Senate passes abortion and firearms bills as work resumes

The Senate on Thursday quickly and without debate passed two of the most contentious bills of the session – on abortion and firearms – as the Republican-led walkout ended and work began.

To reach this point, senators endured a walkout that began on May 3 and ended Thursday with compromises to both proposals: House bills 2002 and 2005. 

An amended version of  House Bill 2002 would require health care providers to tell parents or guardians about abortions for patients younger than 15 unless the provider determines that informing a parent could result in abuse or neglect, or if a second health care provider with a different facility agrees that it wouldn’t be in the child’s best interest to involve a parent.

The previous version of the bill that sparked the walkout would have allowed minors of any age to obtain an abortion without parental consent. It also contained since-removed grant funds for abortion and other reproductive health care on college campuses and in rural areas.

The bill protects providers who perform abortion or transgender care and requires health insurers to cover “medically necessary gender-affirming care,”  including treatments like facial feminization surgery and electrolysis that are now treated as cosmetic procedures. State-run insurance programs and most private insurers have been required to cover abortions at no cost to patients since 2017.

For House Bill 2005 on gun control, the compromise eliminated a provision to raise the legal age for buying most firearms from 18 to 21 years old and a provision allowing local governments to ban guns on their property. But the bill still would ban “ghost” guns, which are untraceable and don’t have serial numbers.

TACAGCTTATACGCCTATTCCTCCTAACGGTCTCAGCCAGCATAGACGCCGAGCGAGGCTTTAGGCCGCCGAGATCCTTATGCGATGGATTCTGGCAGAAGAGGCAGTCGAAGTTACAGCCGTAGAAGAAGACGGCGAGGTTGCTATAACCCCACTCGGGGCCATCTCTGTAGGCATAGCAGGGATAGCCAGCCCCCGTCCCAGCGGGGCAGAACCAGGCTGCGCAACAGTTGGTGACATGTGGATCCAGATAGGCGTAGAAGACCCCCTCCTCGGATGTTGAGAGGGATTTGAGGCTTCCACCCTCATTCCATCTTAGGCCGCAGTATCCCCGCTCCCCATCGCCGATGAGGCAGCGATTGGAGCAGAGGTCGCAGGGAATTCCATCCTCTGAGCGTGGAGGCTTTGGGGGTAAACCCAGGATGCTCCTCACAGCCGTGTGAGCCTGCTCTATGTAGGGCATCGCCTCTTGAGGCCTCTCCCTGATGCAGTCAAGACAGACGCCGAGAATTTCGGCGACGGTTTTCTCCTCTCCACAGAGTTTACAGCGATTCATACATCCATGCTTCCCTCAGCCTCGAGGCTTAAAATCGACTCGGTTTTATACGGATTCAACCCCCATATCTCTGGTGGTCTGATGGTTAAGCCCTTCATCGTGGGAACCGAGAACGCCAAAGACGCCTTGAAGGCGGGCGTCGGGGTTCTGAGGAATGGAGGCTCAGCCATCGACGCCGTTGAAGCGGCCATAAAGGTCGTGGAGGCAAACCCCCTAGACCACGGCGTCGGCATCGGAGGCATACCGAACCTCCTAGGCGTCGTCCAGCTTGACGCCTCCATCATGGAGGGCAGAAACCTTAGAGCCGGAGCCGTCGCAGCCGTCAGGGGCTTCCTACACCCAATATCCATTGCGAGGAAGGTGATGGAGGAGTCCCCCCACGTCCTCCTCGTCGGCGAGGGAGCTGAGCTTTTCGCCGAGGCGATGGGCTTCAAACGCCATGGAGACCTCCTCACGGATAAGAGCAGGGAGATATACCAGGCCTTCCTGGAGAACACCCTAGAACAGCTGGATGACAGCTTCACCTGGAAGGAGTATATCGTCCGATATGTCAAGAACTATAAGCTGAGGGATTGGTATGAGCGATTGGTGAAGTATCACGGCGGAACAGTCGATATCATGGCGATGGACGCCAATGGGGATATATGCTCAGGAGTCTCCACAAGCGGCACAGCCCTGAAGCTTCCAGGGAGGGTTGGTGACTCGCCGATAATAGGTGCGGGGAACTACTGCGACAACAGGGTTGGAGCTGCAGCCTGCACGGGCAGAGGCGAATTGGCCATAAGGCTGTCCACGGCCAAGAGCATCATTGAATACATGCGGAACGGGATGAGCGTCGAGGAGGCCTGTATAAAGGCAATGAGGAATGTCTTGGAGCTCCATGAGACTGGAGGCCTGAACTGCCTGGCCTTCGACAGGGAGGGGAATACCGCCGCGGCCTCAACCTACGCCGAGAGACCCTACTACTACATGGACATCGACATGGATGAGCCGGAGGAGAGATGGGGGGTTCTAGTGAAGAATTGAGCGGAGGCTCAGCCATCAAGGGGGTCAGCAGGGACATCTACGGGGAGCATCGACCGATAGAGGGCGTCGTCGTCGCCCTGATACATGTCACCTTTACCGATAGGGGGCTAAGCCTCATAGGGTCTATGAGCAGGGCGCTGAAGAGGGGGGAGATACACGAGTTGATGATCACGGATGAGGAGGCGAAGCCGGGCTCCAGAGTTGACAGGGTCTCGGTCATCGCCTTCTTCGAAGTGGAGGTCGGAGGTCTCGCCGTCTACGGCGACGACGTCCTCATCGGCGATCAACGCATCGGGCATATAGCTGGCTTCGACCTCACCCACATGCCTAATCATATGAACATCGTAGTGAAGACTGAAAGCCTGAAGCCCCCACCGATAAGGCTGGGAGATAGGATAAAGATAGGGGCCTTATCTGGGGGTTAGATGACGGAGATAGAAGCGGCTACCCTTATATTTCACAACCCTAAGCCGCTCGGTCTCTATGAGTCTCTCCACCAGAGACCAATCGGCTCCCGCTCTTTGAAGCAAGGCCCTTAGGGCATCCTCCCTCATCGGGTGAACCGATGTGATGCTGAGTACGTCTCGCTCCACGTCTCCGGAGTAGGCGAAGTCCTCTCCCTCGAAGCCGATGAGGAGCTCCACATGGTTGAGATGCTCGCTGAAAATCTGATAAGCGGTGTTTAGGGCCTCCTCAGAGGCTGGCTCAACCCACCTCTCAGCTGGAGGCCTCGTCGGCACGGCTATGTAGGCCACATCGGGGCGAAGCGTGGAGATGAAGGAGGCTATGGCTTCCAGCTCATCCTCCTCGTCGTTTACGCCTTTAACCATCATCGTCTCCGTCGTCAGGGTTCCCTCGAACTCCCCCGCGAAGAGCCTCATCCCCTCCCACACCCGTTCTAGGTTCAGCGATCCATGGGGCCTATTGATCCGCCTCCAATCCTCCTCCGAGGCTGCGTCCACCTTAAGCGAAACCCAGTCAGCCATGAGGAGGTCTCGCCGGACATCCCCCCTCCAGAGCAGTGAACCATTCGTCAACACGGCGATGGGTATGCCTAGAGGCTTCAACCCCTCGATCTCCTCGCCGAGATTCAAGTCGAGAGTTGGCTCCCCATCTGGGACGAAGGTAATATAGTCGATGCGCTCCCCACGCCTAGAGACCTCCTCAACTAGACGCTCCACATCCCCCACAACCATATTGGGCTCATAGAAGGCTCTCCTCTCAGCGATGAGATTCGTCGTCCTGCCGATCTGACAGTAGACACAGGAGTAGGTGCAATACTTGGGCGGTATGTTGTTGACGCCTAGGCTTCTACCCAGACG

As a result, the compromise gave both sides something to tout. 

Senate Majority Kate Lieber, D-Beaverton, said negotiations gained traction when the conversation shifted away from Republicans wanting to kill bills to their specific problems within bills.

“When they stopped saying, ‘You have to kill your Democratic priorities,’ then we were able to come to the table and figure out a path,” Lieber told reporters.

Minority Leader Tim Knopp, R-Bend, said in a statement the senators who joined the walkout were the “last line of defense for parental rights.”

The vote on both bills was 17-3, with all three Republicans present for votes opposed, including Knopp and Sens. Lynn Findley of Vale and Dick Anderson of Lincoln City.

Because of the amendments, the bills will now return to the House for votes. The House is next scheduled to convene on Tuesday.

The Legislature faces a deadline of June 25 for the session to conclude.

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Ben Botkin - Oregon Capital Chronicle

Ben Botkin covers justice, health and social services issues for the Oregon Capital Chronicle. He has been a reporter since 2003, when he drove from his Midwest locale to Idaho for his first journalism job. He has written extensively about politics and state agencies in Idaho, Nevada and Oregon. Most recently, he covered health care and the Oregon Legislature for The Lund Report. Botkin has won multiple journalism awards for his investigative and enterprise reporting, including on education, state budgets and criminal justice.